Material and Methods
The Jura Mountains stretch from the junction of the rivers Aare and Rhine in the northeast to the junction of the Guiers with the Rhone River in the southwest (Fig. 1). It is situated between the plateau of the Haute-Saône in France in the north and the Swiss Plateau in the south. The high ridges of this secondary mountain chain are 1,200-1,500 m a.s.l., the highest peak is the Crêt de la Neige at 1,718 m a.s.l. The rock is Mesozoic calcium from the ancient Tethys Sea. The formation of the parallel mountain chains of the Jura took place during the late phase of the formation of the Alps, in the late Tertiary period (Miocene to Pliocene, 13-5 million years BP). The result of the folding process was a mountainous karst landscape in the south, table mountains in the northeast, and high plateaus in the northwest (see Blant 2001 for details). Although the mountain chain, which is exposed to western winds from the Atlantic ocean, experience 1,300-2,000 mm precipitation annually (Blant 2001), water is scarce because the karst region supports surface waters only along valley bottoms.
Characteristics of the cultivated landscape of the French departments and Swiss cantons comprising the Jura Mountains. Data sources are CORINE land use data (G250) for France and the entire Jura Mountains, and GEOSTAT data (G100) for Switzerland. Population density data are not available from the CORINE data set, but the population density (inhabitants/km2) computed from the G100 data set is highly correlated (r2 = 0.949, P < 0.001) with the relative area of settlements from the G250 for the Swiss cantons, and is a good indicator for the human presence.
The Jura Mountains (Blant 2001) are more than what a traveller sees along the border between France and Switzerland. For lynx, we defined the outlines of the Jura Mountains according to geographic and habitat features, such as lakes and rivers as natural boundaries, or the sharp transition from the wooded slopes to the open agricultural plateau at the foothills in Switzerland. Where an absence of natural barriers occurs (i.e. in the northwestern periphery) we use the 500 m contour line (see Fig. 1) separating the mountain forests from the open agricultural landscape of the plains. Close to the foothills of the Jura Mountains, we find the large cities of Lyon, Geneva, Lausanne, Neuchâtel, Basel and Besançon. This area includes, completely or in part, 10 administrative units, three French departments and seven Swiss cantons (abbreviations are given in Table 1). The focus area for the field work summarised in this paper were the Jura Mountains in the canton of Vaud (VD), but dispersing lynx roamed over much of the mountains (see Fig. 1).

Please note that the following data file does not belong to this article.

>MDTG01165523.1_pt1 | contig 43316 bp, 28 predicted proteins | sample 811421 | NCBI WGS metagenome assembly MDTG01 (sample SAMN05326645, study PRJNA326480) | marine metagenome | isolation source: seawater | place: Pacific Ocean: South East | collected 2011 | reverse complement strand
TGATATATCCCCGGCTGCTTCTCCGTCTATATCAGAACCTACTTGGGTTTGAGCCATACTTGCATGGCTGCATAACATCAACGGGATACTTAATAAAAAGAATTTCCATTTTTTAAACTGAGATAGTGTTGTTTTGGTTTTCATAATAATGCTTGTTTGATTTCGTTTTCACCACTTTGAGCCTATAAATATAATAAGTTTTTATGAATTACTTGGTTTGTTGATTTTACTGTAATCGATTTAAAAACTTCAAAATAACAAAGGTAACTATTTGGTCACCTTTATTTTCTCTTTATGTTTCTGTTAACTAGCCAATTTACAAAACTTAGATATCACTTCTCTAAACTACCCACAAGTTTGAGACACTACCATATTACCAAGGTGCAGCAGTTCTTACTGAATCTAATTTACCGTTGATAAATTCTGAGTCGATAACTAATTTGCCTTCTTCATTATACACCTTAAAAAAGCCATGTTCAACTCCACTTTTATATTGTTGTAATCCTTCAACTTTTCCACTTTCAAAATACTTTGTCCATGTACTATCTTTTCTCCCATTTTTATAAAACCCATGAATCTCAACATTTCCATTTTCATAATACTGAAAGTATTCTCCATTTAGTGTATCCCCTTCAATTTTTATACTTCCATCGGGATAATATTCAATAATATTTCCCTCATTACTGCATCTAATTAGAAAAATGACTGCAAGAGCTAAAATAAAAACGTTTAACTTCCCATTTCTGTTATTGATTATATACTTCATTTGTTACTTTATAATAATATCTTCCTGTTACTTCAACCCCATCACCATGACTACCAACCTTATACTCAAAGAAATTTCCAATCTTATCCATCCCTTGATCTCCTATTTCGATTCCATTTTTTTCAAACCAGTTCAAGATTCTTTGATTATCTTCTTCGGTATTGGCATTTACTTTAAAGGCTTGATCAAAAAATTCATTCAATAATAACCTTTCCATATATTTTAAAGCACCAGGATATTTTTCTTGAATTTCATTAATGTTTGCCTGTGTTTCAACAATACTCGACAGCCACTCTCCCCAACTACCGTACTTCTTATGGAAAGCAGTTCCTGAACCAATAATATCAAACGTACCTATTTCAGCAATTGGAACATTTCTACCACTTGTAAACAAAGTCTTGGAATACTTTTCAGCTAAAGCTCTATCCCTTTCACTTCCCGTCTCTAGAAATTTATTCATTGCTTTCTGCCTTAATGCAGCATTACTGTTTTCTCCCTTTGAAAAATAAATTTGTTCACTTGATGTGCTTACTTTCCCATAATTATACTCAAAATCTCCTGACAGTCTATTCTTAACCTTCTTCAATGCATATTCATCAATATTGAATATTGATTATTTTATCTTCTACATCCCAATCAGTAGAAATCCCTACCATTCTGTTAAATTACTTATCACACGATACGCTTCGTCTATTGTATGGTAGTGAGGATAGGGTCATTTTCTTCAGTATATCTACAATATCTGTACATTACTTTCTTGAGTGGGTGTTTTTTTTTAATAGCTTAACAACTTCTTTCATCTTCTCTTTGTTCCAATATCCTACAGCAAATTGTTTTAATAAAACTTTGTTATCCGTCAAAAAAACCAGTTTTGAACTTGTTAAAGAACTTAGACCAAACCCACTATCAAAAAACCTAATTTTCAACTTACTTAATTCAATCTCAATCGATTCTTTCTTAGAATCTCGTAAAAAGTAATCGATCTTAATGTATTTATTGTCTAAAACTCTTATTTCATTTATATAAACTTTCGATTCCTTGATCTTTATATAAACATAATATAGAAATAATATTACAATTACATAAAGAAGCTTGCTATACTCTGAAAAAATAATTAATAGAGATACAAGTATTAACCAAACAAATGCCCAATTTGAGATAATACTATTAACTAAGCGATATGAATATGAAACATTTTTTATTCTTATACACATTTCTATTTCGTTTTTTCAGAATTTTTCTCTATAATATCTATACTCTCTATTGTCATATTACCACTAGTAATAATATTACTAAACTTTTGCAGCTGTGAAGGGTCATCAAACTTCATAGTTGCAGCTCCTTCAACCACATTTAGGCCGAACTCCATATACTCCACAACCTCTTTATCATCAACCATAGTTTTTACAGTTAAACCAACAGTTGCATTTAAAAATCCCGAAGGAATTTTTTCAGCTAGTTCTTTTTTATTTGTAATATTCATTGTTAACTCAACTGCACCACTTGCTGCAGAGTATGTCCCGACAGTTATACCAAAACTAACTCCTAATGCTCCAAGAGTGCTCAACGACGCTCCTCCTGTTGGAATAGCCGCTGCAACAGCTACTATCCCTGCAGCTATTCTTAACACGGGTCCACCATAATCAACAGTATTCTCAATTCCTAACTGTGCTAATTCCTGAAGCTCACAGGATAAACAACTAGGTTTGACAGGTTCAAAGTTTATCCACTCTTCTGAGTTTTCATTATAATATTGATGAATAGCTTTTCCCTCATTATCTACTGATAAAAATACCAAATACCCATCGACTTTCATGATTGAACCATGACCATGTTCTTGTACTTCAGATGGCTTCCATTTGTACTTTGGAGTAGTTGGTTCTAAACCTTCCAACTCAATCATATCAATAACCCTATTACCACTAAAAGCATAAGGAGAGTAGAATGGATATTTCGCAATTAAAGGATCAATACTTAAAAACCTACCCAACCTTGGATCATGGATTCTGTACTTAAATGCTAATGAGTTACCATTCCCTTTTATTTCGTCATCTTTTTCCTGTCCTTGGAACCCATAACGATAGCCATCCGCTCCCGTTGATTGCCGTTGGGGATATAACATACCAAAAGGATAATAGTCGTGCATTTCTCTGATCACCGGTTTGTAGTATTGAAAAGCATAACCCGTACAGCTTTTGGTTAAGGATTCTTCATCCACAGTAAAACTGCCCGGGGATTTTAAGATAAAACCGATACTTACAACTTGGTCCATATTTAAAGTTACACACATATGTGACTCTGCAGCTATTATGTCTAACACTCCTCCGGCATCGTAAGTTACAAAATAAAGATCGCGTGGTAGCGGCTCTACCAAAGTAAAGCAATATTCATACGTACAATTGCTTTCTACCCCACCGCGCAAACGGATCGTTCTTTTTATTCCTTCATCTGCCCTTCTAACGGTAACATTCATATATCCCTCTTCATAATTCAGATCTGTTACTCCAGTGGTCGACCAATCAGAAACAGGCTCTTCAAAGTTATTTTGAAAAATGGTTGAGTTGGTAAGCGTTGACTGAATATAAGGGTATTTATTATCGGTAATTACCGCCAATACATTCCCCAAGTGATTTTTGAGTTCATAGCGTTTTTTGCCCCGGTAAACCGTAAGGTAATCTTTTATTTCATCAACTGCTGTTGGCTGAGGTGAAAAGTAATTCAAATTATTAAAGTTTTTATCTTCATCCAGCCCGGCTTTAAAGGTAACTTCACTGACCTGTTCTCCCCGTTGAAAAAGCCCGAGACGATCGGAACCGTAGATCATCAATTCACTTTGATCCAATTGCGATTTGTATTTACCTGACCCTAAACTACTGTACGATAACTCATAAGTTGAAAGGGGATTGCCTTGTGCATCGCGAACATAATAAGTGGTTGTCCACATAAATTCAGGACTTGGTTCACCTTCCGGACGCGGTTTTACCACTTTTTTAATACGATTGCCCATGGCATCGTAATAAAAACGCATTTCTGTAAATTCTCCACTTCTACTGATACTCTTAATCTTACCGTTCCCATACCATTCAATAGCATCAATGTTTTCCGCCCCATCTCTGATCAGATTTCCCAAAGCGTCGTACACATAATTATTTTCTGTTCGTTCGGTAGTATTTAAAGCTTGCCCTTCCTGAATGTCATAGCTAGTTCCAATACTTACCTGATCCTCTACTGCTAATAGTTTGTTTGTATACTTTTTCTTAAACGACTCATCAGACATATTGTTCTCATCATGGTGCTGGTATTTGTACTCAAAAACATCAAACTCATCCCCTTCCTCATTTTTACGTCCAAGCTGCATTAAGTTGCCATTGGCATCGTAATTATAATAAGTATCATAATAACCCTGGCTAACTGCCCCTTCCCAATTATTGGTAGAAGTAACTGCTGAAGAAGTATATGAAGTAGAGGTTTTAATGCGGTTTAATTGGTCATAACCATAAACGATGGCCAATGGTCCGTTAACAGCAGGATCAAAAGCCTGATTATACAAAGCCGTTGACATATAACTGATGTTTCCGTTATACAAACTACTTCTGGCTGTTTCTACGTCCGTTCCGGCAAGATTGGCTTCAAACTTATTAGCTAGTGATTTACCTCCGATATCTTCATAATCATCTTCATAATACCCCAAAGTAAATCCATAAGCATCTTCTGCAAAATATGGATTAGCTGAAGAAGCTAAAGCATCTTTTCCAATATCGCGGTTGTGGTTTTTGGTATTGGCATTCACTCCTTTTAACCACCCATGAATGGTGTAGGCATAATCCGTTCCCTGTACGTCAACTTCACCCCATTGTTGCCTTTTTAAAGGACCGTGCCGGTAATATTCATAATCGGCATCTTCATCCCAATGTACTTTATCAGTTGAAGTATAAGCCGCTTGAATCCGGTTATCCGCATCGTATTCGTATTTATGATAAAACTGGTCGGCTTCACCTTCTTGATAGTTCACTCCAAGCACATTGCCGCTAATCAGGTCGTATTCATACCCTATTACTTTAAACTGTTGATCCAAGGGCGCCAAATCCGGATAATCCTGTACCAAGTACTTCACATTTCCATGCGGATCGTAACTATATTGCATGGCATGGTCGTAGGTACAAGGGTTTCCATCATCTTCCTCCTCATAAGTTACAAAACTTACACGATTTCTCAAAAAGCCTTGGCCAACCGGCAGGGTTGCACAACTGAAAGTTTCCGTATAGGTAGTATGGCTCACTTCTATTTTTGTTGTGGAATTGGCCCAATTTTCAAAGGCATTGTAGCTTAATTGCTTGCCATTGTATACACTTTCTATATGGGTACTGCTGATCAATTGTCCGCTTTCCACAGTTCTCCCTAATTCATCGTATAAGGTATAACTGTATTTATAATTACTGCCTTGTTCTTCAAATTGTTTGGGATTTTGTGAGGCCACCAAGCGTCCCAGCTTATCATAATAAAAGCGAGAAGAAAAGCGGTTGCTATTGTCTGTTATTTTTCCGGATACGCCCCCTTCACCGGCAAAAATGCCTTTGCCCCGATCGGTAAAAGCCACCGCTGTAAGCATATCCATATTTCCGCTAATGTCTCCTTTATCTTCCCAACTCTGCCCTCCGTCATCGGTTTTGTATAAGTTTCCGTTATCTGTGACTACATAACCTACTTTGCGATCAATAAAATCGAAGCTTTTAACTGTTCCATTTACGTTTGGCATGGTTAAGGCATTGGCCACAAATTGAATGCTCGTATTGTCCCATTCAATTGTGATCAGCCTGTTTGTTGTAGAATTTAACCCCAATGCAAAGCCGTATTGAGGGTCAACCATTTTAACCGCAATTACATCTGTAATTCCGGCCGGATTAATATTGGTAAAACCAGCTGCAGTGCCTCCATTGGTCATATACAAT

Data Sources and Analyses
Estimation of (relative) areas and population density for the administrative units (see Table 1) were determined with the Geographic Information System (GIS) Arc-View (ESRI, Redlands CA, USA), using CORINE land use data (European Topic Centre on Land Cover, Environment Satellite Data Centre, Kiruna, Sweden) for the entire Jura Mountains and GEOSTAT data (Federal Office of Statistics, data release 1992) for the Swiss part. As a consequence of differences in the resolution (250 × 250 m grid for the CORINE, and 100 × 100 m for the GEOSTAT data), the geographic projection, and the classification of original categories, the results varied according to the data source. As a rule, we computed areas from vector rather than grid data and used the highest available resolution.
Ecological and Anthropogenic Conditions for the Existence of the Lynx in the Jura Mountains
The Jura Mountains stretch over 300 km from the southwest to the northeast, 30-60 km from the southeast to the northwest, and cover almost 14,000 km2 (see Fig. 1 and Table 1). Forest is the most prominent landscape feature of the Jura Mountains and a natural timberline is lacking. Half of the entire surface is covered by forest, and none of the 10 administrative units listed in Table 1 has < 40% woodland cover. Forest types range from mixed deciduous forest with relict Mediterranean elements on the foothills of the south slopes to the boreal coniferous forest on the ridges and in the cold depressions on the mountain plateaus. Characteristic tree species are oaks Quercus sp. at the climatically favourable bases of the hills, beech Fagus sylvatica and other deciduous trees on the slopes, and fir Abies alba on the ridges and the high plateaus. Spruce Picea abies was historically restricted to a few extreme sites, but is widespread and locally dominant today. Permanent pastures used for grazing cattle in summer cover 22% of the Jura Mountains (see Table 1). A harsh climate and infertile soils limit high elevation land use to forestry and pastoralism (Wachter 1995). All other arable land (e.g. crops, meadows, vineyards and orchards) make up from 10% (NE) to 25% (AG) of the administrative units, and settlements cover 3% (range: 1.7-12.2%) of the mountain range (see Table 1).
The main prey of the lynx in the Jura Mountains is the roe deer Capreolus capreolus. Roe deer made up 69% of all kills found, followed by the chamois Rupicapra rupicapra (22%), red fox Vulpes vulpes and brown hare Lepus europaeus (Jobin et al. 2000, Molinari-Jobin et al. 2007). The roe deer is abundant throughout the Jura Mountains. Chamois frequent the highest chain of the mountain range (mainly the Swiss part) and exhibits a clustered distribution (e.g. along the rocky slopes of ravines). Reliable and comparable estimates of the population densities are lacking for both species. Molinari-Jobin et al. (2002) have estimated a density of 6-9 roe deer/km2 and of 1-2 chamois/km2 for the study area in the Jura VD. This is probably a medium to low density compared to other roe deer habitat of the mountain range, but an above-average density of chamois for the entire Jura Mountains. Although potential prey species are diverse (see review in Molinari-Jobin et al. 2007), other species are only occasionally killed and are not a significant part of the lynx diet. The abundance of the main prey does not appear to be limiting in the Jura Mountains.